. The following recovery story was written by Tammi Way, a 43-year old woman from Florida with lived experience of mental illness. We are grateful to Tammi for allowing us to share her powerful story of Recovery and Hope on rtor.org.
. – Jay Boll, Editor in Chief
In the beginning, help was slow to come. I was given fat woman medicine. I was told that it was all in my head. That if I looked at the world with rose colored glasses, I would be okay. It felt like no one understood me. I didn’t have the words to tell those educated in my condition where it hurt. I just felt like I was on fire with numbness over it. Three times my freedom was taken from me. I was put into small spaces where I couldn’t hurt myself. I wanted the walls to come down but had no means to collapse the barriers that kept me prisoner. The demon was shouting then. The demon knew that I was coming for it and that when the final battle was won I would come through scarred but alive.
The last time my freedom was taken it was a little different. There was a gregarious soul who came to my rescue. He remembered my pain and told me that I could do better, but with a great deal of work I could bathe in the light. I still felt helpless. I couldn’t handle anything. My father spent his days fixing things that I broke because I was lonely, and I was still actively trying to hurt myself. Seventy-five Risperdals… Okay. Cutting a 10- inch incision on my arm and continuing to cut until I almost passed out from blood loss… Fine. Stabbing myself over and over to dull the anguish… Good. I was my own worst enemy. I wanted just to stop and find rest, but in my carefully controlled world, I felt more and more out of control. It was like a sick merry-go-round and I just wanted to get off.
This time there was a new doctor who listened and made the pills work for me. He also asked me a question.
He said “Let me ask you this and I want you to think about this. Are you a victim, a survivor or a person with mental illness?” To be honest I was gob smacked. I had never looked at it that way.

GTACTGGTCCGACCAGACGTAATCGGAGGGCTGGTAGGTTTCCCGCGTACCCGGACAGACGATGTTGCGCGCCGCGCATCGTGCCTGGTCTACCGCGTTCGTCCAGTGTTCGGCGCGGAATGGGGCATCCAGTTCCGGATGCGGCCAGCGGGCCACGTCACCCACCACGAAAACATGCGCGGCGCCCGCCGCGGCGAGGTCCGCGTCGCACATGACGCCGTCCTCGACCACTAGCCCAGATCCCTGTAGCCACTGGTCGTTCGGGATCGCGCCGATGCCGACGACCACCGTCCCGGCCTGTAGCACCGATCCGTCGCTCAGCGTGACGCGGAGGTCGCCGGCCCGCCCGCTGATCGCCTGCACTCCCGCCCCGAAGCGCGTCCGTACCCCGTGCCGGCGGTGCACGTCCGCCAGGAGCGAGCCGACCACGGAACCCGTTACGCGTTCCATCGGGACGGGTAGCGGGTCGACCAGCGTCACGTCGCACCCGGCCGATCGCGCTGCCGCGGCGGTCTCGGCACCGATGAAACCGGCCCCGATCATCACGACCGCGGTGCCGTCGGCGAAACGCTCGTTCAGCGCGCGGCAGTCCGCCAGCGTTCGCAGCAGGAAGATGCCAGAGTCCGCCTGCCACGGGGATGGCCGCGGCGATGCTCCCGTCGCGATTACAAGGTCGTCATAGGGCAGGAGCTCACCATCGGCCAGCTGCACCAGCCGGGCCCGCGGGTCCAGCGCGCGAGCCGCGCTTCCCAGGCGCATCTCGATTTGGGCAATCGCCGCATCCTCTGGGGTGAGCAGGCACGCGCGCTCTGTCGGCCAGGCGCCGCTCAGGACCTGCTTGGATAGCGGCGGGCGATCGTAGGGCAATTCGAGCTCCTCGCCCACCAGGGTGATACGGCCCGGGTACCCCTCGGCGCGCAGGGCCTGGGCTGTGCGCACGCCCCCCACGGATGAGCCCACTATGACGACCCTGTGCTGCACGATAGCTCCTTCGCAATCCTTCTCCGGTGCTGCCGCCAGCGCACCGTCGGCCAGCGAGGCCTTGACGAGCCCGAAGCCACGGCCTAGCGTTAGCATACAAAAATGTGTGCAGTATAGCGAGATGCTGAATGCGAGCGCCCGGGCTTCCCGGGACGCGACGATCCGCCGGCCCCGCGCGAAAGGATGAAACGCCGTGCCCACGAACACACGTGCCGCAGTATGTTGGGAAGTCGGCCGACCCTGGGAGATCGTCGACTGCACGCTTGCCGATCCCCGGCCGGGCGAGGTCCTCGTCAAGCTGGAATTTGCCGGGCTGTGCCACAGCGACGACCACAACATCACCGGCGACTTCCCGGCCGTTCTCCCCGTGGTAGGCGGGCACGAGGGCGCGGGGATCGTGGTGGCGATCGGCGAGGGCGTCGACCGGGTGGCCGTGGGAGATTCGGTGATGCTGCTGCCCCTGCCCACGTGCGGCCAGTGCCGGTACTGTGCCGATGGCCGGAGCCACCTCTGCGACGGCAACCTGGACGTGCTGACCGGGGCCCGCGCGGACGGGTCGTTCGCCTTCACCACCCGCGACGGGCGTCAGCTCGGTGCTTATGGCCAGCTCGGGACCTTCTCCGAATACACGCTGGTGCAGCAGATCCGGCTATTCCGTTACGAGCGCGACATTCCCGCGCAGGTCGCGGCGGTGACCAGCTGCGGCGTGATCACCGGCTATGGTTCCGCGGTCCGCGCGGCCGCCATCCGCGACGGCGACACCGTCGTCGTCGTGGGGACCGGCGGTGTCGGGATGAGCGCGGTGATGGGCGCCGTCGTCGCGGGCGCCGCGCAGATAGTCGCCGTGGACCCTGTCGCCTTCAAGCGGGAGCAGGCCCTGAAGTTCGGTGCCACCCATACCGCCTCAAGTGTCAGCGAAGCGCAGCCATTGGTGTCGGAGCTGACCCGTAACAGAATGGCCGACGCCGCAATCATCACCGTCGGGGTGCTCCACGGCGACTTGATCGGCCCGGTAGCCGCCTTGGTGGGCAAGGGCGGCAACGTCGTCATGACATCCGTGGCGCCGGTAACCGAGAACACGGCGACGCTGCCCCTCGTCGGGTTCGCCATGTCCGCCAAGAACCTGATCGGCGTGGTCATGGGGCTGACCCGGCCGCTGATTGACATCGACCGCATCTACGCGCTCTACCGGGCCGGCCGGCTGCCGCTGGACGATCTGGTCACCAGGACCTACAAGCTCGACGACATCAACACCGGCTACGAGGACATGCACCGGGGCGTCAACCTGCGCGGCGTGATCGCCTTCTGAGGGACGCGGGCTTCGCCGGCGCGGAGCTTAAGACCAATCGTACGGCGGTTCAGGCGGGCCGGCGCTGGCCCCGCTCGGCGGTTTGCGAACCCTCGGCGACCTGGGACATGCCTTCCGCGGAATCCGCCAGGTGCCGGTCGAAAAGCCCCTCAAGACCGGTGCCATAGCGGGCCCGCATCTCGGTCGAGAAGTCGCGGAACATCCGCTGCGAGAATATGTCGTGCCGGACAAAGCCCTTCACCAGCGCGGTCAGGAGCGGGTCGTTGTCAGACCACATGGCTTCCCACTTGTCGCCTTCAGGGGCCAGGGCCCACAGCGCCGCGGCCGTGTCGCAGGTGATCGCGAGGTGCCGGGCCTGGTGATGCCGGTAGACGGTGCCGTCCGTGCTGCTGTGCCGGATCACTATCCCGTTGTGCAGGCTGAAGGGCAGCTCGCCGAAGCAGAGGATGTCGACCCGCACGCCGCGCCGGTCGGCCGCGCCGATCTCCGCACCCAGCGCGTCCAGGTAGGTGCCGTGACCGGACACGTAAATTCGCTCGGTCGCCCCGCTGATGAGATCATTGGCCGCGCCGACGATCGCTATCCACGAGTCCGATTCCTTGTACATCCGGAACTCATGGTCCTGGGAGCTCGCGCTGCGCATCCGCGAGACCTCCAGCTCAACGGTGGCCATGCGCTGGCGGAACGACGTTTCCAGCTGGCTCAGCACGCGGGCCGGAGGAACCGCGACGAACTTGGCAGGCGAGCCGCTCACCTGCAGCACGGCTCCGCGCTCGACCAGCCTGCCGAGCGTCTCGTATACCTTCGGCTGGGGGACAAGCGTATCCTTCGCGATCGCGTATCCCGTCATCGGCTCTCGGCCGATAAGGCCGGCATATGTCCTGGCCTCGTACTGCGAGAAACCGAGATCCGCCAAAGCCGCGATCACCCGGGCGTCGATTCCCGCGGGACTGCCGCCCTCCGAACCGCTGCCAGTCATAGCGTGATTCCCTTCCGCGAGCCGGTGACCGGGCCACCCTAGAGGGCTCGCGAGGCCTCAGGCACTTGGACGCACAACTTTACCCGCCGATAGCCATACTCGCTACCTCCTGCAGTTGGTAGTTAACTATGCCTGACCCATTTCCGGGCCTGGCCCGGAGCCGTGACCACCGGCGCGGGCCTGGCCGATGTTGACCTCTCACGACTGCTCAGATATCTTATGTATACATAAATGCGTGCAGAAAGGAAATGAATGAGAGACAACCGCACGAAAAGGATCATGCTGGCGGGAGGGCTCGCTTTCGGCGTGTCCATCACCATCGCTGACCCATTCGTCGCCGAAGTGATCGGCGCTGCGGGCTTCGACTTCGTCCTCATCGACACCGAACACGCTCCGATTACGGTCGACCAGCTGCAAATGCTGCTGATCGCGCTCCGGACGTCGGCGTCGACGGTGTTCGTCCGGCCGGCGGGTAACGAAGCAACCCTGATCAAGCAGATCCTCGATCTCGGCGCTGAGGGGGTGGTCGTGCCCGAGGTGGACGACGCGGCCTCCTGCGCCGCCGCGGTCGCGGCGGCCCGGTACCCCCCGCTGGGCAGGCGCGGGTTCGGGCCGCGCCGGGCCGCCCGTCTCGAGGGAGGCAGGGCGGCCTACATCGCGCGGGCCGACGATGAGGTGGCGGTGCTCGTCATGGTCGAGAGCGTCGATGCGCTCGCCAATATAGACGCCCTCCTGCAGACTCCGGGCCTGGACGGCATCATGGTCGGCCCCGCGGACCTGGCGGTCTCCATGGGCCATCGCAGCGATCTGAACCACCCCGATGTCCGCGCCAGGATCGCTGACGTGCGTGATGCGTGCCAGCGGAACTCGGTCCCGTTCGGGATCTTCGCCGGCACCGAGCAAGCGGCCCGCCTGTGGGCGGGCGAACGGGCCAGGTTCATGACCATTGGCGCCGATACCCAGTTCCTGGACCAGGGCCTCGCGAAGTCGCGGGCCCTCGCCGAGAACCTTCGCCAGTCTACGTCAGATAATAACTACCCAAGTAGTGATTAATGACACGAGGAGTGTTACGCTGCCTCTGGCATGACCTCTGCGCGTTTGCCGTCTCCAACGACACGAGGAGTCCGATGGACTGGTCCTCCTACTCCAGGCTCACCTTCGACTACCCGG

I knew that I wasn’t a victim. No one actually did this to me. It was the way that I was born. I hate the word survivor, because I wasn’t planning to survive. I wanted to live. So I decided to be a person with mental illness. That being said, I had responsibilities. I was just as accountable as everyone else in my healing process. So I went with more help for myself and little by little I began to stand on my own two feet. It didn’t happen overnight, and I can’t say that I did everything right, but I would take small chances, like getting on a bus alone and making it to my appointments on time. I would sit and listen in classes where I was taught the skills to calm the demon’s voice. I learned to read and became patient enough to understand that when someone gave me a suggestion that they weren’t trying to be hurtful, they were trying to make me better. Soon I could listen to anyone and not take things personally. I could talk and I would make sense and I didn’t have to lie or make up a story to get people to like me.
It was five years before the demon began to soften its hateful expression. I decided to fight. It was NOT going to kill me, I was worth something and I knew it.
It was when I named the demon, and then I stopped giving it power. Daily I grew stronger and though the demon was still there, its voice began to grow softer. Now the walls I put in place blocked the savage voice that was trying to kill me. I gained the vernacular to tell those around me what was really hurting. It was wonderfully liberating. I could change a light bulb, I could go to the store, I could have friends, and I didn’t need to be a hermit.
I relearned how to enjoy art and to create it, though in an abstract way I could bleed my soul of the poison that was killing me and it would spill across the pages as I drew. I again took up writing and developed a fairly disciplined writing routine. I finally got myself into school and worked at it. I don’t at times have the best of grades, but I am now legitimately trying. I now don’t have to rely on my parents for company and conversation. I have friends who I cherish and who cherish me. I am striving to be well, every day, all day.
Now hope comes as a warm balm to soothe even my deepest wounds. It was by no means easy and I still have bad days, but they are fewer and farther between. I am slowly becoming a whole, a “form” with rights and responsibilities. I am finding solace in small things. Now I am beginning to know who and what I am. I believe I am worthy of love. I am still not completely formed, but I am NOT invisible any longer. I am no longer the kicking post in the room. My aura says kick me at your peril, because I am not going to give into your petty bullshit. I am Tammi and I am a sacred soul.
You can read the full version of Tammi’s story here… Tammi’s Story: My Life Began at 36
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